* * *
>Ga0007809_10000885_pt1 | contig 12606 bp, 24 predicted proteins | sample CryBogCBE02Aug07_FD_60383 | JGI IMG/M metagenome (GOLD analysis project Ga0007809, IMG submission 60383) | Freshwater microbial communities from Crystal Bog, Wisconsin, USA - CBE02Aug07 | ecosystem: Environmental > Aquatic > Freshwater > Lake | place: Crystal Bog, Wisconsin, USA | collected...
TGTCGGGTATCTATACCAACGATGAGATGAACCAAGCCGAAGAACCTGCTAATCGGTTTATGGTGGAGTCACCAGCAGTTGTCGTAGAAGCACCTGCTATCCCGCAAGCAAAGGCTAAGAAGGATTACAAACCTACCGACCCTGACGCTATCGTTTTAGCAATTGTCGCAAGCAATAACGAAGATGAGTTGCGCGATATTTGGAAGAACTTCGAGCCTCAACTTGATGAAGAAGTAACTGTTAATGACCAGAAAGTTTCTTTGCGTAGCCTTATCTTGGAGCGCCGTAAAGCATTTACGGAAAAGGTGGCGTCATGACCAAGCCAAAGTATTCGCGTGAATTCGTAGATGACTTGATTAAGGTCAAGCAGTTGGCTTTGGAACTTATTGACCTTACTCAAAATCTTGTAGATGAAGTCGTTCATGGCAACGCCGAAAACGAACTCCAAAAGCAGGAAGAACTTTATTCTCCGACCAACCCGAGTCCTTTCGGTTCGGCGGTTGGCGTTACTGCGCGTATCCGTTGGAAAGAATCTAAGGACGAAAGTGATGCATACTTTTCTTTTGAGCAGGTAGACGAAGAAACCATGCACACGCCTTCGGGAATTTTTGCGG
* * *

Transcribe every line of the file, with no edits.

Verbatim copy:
>Ga0007809_10000885_pt1 | contig 12606 bp, 24 predicted proteins | sample CryBogCBE02Aug07_FD_60383 | JGI IMG/M metagenome (GOLD analysis project Ga0007809, IMG submission 60383) | Freshwater microbial communities from Crystal Bog, Wisconsin, USA - CBE02Aug07 | ecosystem: Environmental > Aquatic > Freshwater > Lake | place: Crystal Bog, Wisconsin, USA | collected...
TGTCGGGTATCTATACCAACGATGAGATGAACCAAGCCGAAGAACCTGCTAATCGGTTTATGGTGGAGTCACCAGCAGTTGTCGTAGAAGCACCTGCTATCCCGCAAGCAAAGGCTAAGAAGGATTACAAACCTACCGACCCTGACGCTATCGTTTTAGCAATTGTCGCAAGCAATAACGAAGATGAGTTGCGCGATATTTGGAAGAACTTCGAGCCTCAACTTGATGAAGAAGTAACTGTTAATGACCAGAAAGTTTCTTTGCGTAGCCTTATCTTGGAGCGCCGTAAAGCATTTACGGAAAAGGTGGCGTCATGACCAAGCCAAAGTATTCGCGTGAATTCGTAGATGACTTGATTAAGGTCAAGCAGTTGGCTTTGGAACTTATTGACCTTACTCAAAATCTTGTAGATGAAGTCGTTCATGGCAACGCCGAAAACGAACTCCAAAAGCAGGAAGAACTTTATTCTCCGACCAACCCGAGTCCTTTCGGTTCGGCGGTTGGCGTTACTGCGCGTATCCGTTGGAAAGAATCTAAGGACGAAAGTGATGCATACTTTTCTTTTGAGCAGGTAGACGAAGAAACCATGCACACGCCTTCGGGAATTTTTGCGG